Of course you run load calculations, but what do you do when that doesn’t give you a clear-cut answer?
Usually, the decision is influenced by the contractor’s experience, as well as the configuration of the structure, how it’s used, how many windows it has, which way it’s facing, etc.
In some cases, contractors are using zoning rather than adding an extra system. Zoning manufacturers say that this is beneficial, because it can cut down on the cost of the installation.
That’s especially true if humidification, dehumidification, or electronic air cleaners are involved, as multiple sets of each type of equipment would then be required, resulting in higher initial costs as well as higher maintenance costs.
Others believe that using zoning rather than adding another system may sacrifice customer comfort, especially during peak periods and in larger residences — particularly if zones are not similar in size and location, as one zone may be calling for heating or cooling continually during peak periods. There’s also the potential problem of duct noise.
But multiple systems and zoning need not be mutually exclusive terms. Many believe that when used together, the customer will experience supreme comfort.
Proper insulation is an extremely important issue, says Jetton. He notes that some people think that plumbing, heating, and air conditioning go together, but he firmly believes that insulation and heating and air conditioning are better suited for one another.
“If you know the house is insulated well, you can do a better job on heating and air,” he notes. Jetton’s specializes in energy-efficient homes, and it always insulates the houses in which it places hvac equipment.
When his company insulates a house, Jetton is convinced that zoning can be used in place of multiple systems. “I want my customers to have premium comfort. People see that they can have the same comfort with one unit as opposed to two, and they have less potential for more mechanical equipment to break down, and it saves money by using less equipment.
“You do put more money back into the zone system and extra ductwork, but the occupants are much more comfortable,” says Jetton.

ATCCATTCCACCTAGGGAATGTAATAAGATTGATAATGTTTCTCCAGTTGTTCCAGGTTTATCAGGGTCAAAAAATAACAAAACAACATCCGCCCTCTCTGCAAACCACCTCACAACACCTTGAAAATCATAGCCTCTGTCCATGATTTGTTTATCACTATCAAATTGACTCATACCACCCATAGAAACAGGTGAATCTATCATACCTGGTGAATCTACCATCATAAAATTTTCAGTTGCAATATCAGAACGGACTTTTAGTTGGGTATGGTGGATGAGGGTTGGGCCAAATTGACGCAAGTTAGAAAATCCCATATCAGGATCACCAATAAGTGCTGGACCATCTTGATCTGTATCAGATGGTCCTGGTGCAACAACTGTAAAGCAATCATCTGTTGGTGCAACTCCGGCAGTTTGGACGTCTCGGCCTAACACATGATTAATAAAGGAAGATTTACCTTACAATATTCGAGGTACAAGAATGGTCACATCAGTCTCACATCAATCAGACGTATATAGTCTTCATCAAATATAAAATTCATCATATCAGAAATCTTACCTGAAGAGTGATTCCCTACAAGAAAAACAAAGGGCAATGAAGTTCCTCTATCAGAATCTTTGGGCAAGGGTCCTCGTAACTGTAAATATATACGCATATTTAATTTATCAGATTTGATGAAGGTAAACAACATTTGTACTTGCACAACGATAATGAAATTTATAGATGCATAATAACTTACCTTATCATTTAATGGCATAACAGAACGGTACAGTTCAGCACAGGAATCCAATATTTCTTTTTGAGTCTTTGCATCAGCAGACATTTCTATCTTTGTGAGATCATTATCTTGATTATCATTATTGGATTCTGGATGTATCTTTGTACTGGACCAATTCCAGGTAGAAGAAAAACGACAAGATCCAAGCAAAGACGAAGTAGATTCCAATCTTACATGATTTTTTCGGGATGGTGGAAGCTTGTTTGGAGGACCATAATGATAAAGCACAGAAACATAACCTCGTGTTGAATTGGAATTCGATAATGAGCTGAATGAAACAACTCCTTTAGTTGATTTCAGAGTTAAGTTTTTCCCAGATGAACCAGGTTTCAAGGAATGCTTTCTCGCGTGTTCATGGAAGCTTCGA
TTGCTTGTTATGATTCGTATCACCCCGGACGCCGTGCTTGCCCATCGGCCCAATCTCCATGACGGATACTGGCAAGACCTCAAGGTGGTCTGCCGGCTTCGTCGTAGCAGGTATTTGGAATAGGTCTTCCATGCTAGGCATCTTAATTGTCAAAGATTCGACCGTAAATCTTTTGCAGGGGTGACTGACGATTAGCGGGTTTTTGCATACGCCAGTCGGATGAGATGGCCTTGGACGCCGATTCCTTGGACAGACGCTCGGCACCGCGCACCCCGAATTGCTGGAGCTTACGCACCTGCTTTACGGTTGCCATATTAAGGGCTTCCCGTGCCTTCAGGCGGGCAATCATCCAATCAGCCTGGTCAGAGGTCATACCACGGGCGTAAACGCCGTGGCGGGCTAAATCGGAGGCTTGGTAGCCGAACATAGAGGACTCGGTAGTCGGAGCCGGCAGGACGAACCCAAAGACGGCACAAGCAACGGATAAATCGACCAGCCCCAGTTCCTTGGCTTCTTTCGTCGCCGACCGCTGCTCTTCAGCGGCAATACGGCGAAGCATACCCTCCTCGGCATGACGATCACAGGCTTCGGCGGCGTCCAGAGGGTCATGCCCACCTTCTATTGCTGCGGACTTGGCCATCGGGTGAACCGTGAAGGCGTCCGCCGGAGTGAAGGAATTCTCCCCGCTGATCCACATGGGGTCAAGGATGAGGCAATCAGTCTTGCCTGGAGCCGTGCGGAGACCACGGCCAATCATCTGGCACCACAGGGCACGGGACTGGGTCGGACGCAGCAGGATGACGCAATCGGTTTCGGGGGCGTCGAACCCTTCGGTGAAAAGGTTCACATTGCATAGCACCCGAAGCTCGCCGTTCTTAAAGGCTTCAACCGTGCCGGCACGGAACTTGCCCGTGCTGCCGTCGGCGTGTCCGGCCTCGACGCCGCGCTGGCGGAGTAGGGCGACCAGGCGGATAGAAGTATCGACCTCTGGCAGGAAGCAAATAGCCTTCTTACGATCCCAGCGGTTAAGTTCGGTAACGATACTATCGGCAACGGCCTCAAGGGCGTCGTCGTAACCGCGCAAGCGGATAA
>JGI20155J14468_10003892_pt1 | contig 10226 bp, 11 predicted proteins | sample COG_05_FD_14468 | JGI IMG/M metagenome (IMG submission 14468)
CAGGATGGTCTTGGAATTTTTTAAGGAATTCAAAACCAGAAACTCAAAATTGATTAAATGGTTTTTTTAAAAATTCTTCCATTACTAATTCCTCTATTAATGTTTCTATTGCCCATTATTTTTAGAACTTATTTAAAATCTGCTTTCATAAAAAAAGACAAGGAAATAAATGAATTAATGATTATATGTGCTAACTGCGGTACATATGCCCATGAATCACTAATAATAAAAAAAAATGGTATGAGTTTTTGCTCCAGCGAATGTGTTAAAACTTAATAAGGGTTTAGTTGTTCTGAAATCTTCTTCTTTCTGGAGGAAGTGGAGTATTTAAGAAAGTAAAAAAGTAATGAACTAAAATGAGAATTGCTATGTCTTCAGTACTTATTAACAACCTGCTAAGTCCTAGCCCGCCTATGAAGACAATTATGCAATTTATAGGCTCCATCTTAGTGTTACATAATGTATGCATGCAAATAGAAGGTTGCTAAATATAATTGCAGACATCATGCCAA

He cites as an example a custom home he’s currently working on. The 5,200-sq-ft home is distributed evenly on two levels, 2,600 sq ft on each level. Some of the main rooms upstairs have cathedral ceilings that stretch upwards of 14 ft, while the rest of the house has 10-ft ceilings.
“Because of my insulation and the computerized load calculation I did, I discovered I could put a 5-ton unit in that house. Since I would be pushing it with a heat pump, it was either go with two systems or zone it.”
He decided to zone it, reasoning that peak conditions in the Springfield area would only be reached about two or three weeks out of every year. With zoning, Jetton says he can direct all the cooling or heating upstairs or downstairs, or distribute it between both floors.
“That allows me a lot more play with the equipment that I’m able to use, and it sure gives the customer a lot better comfort, because they can control it in two different areas.”
Jetton adds that before zoning any application, contractors should be sure to put a lot of thought into it, as it’s not as simple as “slapping in two systems and leaving.”
With zoning, it’s necessary to make sure the ductwork is sized properly and that it’s insulated and sealed. Otherwise, there could be potential problems such as tripping the limit switches on the furnace or freezing up the coil.
“We made a decision that as the homes got larger, we’d go with multiple equipment rather than zoning everything,” says Droegkamp. “When zoning first came out, people could keep the costs down and it was a great thing to get a job and put it in. But over the long haul, once people were living with that system, they just weren’t happy with the contractors.”
The challenging part of zoning multiple level homes, notes Droegkamp, is that it’s possible to end up with a small zone on the top floor, which will continually call for cooling during the warm summer months. In those cases, Droegkamp finds that it’s better to have multiple systems and then zone off of each system.
“I have found that zoning works well in a two-story saltbox house where the same square footage is directly above another one. It’s cost effective and it’ll work just fine for the customer over the years.”
But zoning everything isn’t feasible, says Droegkamp, simply because houses just aren’t built the way they used to be. For example, he’s run into homes where the second floor is larger than the first floor.
In those situations, he believes multiple systems leave the customer more satisfied. And to Droegkamp, satisfaction is everything. “You have to work hard for the customer’s trust these days. It’s so important to keep your name credible, to keep your company strong. You’ve got to bend over backwards for the customer today.”
For that reason, Droegkamp won’t work with just any builder. Sometimes he’ll lose a job because he won’t put in a system the cheapest way possible. He notes that builders often want contractors to put in larger equipment and zone it, in order to keep costs down.
He won’t deal with just any customer either. Through the school of hard knocks, Droegkamp has learned to walk away from those with unrealistic expectations about their hvac systems.
He cites several examples of people who didn’t want to make room for ductwork in their aesthetically pleasing homes. In those cases, he says you’re bound to lose money, because the customer will never be satisfied.
“As a contractor, you’re not going to keep everybody happy, but you’re going to try to recognize the ones you’re going to have problems with. It’s OK to say no.”